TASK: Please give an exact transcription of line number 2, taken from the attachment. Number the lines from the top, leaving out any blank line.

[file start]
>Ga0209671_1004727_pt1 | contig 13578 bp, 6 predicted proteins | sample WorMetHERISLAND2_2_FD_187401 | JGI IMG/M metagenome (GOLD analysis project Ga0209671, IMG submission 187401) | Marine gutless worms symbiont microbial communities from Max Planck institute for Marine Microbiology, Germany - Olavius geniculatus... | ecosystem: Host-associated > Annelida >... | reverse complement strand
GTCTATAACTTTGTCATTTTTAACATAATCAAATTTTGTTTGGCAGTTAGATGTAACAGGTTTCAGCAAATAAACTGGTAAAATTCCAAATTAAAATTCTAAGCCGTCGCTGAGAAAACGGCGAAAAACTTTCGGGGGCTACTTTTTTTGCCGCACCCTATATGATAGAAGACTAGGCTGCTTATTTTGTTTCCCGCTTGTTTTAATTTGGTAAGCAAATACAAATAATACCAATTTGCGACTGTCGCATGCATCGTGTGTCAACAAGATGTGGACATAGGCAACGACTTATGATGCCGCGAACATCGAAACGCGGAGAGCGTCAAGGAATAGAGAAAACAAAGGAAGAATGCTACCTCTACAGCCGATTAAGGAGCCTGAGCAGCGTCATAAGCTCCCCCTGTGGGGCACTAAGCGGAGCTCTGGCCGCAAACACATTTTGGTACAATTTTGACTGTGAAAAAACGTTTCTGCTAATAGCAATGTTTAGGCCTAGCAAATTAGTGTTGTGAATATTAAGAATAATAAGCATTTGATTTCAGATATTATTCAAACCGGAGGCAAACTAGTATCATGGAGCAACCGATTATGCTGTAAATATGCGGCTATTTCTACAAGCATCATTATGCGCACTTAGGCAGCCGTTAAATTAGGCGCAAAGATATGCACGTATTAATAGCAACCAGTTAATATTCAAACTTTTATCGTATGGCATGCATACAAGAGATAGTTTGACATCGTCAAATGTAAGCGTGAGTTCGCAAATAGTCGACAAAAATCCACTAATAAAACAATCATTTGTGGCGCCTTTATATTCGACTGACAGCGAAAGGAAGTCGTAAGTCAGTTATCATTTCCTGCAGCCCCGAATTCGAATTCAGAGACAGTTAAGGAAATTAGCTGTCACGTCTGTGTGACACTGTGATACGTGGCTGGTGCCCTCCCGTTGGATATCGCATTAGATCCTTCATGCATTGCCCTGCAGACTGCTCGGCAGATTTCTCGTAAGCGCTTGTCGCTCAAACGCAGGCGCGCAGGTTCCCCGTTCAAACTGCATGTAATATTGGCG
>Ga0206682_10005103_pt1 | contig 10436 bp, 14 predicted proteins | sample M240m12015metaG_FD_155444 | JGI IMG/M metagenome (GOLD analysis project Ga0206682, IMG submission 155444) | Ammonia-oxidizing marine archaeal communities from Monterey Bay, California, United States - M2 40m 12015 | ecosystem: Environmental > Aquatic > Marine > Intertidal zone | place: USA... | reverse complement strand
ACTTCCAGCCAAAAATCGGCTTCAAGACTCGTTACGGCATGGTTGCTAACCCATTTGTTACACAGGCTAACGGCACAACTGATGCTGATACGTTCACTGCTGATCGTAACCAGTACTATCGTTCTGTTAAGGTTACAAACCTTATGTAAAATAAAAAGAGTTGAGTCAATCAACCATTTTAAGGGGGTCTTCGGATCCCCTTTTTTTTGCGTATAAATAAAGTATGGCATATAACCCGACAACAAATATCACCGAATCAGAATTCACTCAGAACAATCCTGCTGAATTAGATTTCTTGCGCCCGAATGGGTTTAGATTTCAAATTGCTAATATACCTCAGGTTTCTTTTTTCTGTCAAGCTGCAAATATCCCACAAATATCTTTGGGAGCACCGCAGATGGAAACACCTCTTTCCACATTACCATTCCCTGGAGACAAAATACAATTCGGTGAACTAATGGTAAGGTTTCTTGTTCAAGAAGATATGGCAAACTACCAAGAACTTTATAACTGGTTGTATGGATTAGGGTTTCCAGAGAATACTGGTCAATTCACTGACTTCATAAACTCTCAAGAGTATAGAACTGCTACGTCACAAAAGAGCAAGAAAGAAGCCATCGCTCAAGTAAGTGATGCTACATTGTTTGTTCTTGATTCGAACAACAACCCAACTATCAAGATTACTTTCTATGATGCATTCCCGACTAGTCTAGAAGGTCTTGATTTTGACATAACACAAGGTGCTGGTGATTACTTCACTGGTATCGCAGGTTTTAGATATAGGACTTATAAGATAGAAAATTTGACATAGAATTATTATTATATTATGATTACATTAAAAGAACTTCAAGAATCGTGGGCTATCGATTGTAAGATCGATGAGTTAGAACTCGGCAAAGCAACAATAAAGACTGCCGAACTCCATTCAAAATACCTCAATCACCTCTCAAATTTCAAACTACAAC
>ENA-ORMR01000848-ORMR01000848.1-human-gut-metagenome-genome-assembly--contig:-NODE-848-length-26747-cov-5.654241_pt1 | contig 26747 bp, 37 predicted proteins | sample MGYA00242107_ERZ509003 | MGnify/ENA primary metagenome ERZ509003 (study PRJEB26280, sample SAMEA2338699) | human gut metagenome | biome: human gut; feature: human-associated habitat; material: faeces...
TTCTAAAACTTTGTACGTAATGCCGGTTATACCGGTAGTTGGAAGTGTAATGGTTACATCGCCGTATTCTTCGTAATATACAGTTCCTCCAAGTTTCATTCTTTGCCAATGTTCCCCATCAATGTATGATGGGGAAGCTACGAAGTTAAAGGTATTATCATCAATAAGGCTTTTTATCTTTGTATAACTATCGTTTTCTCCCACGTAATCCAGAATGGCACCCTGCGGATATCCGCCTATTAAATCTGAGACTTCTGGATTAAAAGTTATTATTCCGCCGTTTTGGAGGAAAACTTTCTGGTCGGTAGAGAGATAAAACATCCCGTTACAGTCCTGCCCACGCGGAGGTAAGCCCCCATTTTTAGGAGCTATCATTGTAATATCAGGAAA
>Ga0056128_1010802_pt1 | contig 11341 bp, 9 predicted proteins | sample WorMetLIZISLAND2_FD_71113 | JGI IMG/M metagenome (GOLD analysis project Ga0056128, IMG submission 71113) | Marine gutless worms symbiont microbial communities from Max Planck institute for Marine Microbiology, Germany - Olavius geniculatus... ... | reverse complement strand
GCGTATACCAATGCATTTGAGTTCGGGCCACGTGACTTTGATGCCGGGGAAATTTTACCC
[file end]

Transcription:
GTCTATAACTTTGTCATTTTTAACATAATCAAATTTTGTTTGGCAGTTAGATGTAACAGGTTTCAGCAAATAAACTGGTAAAATTCCAAATTAAAATTCTAAGCCGTCGCTGAGAAAACGGCGAAAAACTTTCGGGGGCTACTTTTTTTGCCGCACCCTATATGATAGAAGACTAGGCTGCTTATTTTGTTTCCCGCTTGTTTTAATTTGGTAAGCAAATACAAATAATACCAATTTGCGACTGTCGCATGCATCGTGTGTCAACAAGATGTGGACATAGGCAACGACTTATGATGCCGCGAACATCGAAACGCGGAGAGCGTCAAGGAATAGAGAAAACAAAGGAAGAATGCTACCTCTACAGCCGATTAAGGAGCCTGAGCAGCGTCATAAGCTCCCCCTGTGGGGCACTAAGCGGAGCTCTGGCCGCAAACACATTTTGGTACAATTTTGACTGTGAAAAAACGTTTCTGCTAATAGCAATGTTTAGGCCTAGCAAATTAGTGTTGTGAATATTAAGAATAATAAGCATTTGATTTCAGATATTATTCAAACCGGAGGCAAACTAGTATCATGGAGCAACCGATTATGCTGTAAATATGCGGCTATTTCTACAAGCATCATTATGCGCACTTAGGCAGCCGTTAAATTAGGCGCAAAGATATGCACGTATTAATAGCAACCAGTTAATATTCAAACTTTTATCGTATGGCATGCATACAAGAGATAGTTTGACATCGTCAAATGTAAGCGTGAGTTCGCAAATAGTCGACAAAAATCCACTAATAAAACAATCATTTGTGGCGCCTTTATATTCGACTGACAGCGAAAGGAAGTCGTAAGTCAGTTATCATTTCCTGCAGCCCCGAATTCGAATTCAGAGACAGTTAAGGAAATTAGCTGTCACGTCTGTGTGACACTGTGATACGTGGCTGGTGCCCTCCCGTTGGATATCGCATTAGATCCTTCATGCATTGCCCTGCAGACTGCTCGGCAGATTTCTCGTAAGCGCTTGTCGCTCAAACGCAGGCGCGCAGGTTCCCCGTTCAAACTGCATGTAATATTGGCG